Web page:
Is There Any Value in Using Oil Converters in Place of Specialty Oils?

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Sean Porcher

A while back, I wrote about some ways operators save money by using oil converters. This was a hot topic at the most recent iFLEX show, as many operators asked about using converters in place of specialty oils or combined with them. For every advocate of converters, there is a naysayer. I am sure one could get into a pretty healthy debate with an oil company representative over the merits of using oil converters as opposed to their heavily researched, widely advertised and highly profitable specialty oils. But what is best for the oil company is not always best for the smaller operator. My goal here is to give more insight into what oil converters actually are and ways myself, and others, have successfully implemented them into our operations based on some feedback I have received from my previous article.

First, what exactly is an oil converter? Most oil converters contain a super-concentrated form of a proprietary additive package that essentially “boosts” the additive content of the oil. This is then added to some sort of carrier oil. Most oil converters I have seen treat between four and six quarts of oil, depending on the manufacturer. The important things to know as an operator are:

  1. What is the base oil used?
  2. What is the makeup of the additive package?
  3. How many quarts will the product convert?

So now that we know a bit about what the oil converter is, the next step is successfully implementing them into operations. Most operators I know have at least four different lines of oil with varying viscosities. This can lead to anywhere from 20-30 SKUs of motor oil. The goal with using converters is to reduce the amount of SKUs by one-third. An operator can essentially eliminate every viscosity of high-mileage oil by adding a high-mileage oil converter to their inventory. That reduces the carrying costs of additional SKUs and, in most cases, reduces the overall cost of goods sold. How much an operator can save, obviously, depends on the price differential of their conventional oil and their high mileage oil. Let’s say, for example, an operator pays $7.50 per gallon for conventional 5W-20 and $10.50 per gallon for high-mileage 5W-20. For a six-quart service that’s a difference of $5.50. Now, if the operator instead used a converter with a cost of less than $3.00 along with that conventional oil, they’d save more than $1.50 per high mileage service. This translates to a savings of nearly $300 per store, per month based on 30 cars per day at 20 percent high-mileage. The same formula would hold true for a synthetic-blend or synthetic-blend high-mileage.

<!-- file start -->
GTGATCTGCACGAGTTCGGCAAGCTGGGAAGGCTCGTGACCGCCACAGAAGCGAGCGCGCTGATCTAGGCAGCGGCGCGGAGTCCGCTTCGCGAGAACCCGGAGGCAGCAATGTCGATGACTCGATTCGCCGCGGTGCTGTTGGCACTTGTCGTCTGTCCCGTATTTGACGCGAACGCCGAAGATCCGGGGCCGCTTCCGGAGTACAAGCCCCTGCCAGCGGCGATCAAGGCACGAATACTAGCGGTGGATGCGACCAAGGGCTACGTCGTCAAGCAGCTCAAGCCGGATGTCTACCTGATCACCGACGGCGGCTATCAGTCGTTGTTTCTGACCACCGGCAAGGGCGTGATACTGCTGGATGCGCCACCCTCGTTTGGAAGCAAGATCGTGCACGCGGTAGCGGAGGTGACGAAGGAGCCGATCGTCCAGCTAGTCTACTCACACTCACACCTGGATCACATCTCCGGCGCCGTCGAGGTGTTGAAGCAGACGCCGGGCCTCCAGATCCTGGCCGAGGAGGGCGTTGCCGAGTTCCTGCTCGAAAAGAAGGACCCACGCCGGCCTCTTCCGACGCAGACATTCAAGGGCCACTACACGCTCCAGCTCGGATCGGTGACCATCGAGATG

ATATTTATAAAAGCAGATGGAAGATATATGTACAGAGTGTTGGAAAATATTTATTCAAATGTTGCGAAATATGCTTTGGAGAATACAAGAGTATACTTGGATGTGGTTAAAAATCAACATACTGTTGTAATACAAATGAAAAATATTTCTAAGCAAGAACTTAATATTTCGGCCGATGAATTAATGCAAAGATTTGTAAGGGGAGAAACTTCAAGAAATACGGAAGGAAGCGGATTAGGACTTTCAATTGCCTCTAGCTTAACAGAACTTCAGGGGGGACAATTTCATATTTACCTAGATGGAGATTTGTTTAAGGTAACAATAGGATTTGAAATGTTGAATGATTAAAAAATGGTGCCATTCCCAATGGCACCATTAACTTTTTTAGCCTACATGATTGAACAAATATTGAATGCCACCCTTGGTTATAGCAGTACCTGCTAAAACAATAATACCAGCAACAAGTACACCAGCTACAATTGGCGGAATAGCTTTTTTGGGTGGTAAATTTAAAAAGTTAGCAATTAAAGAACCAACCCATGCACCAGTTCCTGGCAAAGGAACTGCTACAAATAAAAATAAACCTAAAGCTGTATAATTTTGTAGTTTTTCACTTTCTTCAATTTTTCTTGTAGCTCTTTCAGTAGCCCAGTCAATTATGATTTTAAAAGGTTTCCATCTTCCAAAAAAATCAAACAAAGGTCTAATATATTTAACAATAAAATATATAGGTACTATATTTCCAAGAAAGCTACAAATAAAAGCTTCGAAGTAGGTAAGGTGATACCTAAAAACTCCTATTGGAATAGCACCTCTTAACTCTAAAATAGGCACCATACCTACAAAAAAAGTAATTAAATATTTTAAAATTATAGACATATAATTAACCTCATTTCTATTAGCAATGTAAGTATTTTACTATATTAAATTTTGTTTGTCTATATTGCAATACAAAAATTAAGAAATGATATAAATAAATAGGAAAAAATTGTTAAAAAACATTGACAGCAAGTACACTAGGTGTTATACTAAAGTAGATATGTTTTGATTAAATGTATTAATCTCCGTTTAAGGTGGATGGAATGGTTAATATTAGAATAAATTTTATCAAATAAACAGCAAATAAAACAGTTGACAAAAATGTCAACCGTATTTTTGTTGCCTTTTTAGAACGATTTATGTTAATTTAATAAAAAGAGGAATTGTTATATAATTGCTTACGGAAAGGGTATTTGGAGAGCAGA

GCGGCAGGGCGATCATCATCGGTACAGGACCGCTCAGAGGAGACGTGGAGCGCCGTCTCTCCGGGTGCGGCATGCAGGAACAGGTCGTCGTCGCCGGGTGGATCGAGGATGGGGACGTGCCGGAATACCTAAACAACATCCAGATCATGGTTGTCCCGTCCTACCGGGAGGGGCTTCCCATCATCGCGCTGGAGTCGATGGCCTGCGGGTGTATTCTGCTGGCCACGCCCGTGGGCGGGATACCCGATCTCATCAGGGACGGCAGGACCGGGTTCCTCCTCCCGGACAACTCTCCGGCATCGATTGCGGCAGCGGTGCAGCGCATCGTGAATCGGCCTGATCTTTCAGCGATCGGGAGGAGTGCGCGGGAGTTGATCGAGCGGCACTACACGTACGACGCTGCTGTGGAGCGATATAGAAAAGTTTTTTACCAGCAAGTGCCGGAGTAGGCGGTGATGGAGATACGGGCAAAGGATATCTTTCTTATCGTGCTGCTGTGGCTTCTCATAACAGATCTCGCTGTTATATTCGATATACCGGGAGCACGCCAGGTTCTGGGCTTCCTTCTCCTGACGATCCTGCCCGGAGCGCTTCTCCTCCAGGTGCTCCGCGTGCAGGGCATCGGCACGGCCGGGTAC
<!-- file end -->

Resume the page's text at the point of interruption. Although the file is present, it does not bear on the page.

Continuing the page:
Another area where converters can be used is for offering products you normally wouldn’t carry. For example, utilizing a synthetic high-mileage converter along with synthetic oil gives the operator a synthetic high-mileage product. This gives added flexibility in adding different levels of service to the menu. One word of caution, though, make sure you represent the product correctly. For example, if you are using a high-mileage converter, you don’t offer a high-mileage oil; you offer a high-mileage package. This helps ensure you are representing the oil by its proper brand and then adding a converter to complete the package.

I will end quickly with a couple myth busters. Unfortunately, there is no oil converter that can change conventional oil into synthetic oil. There is also no converter that can convert standard oil into one of the “licensed” brands of oil. Many of us wish this was possible, as it would further reduce our inventory costs, cost of goods and headaches, but that’s our reality. Feel free to contact me if you have any questions, comments or concerns. Thanks for reading!

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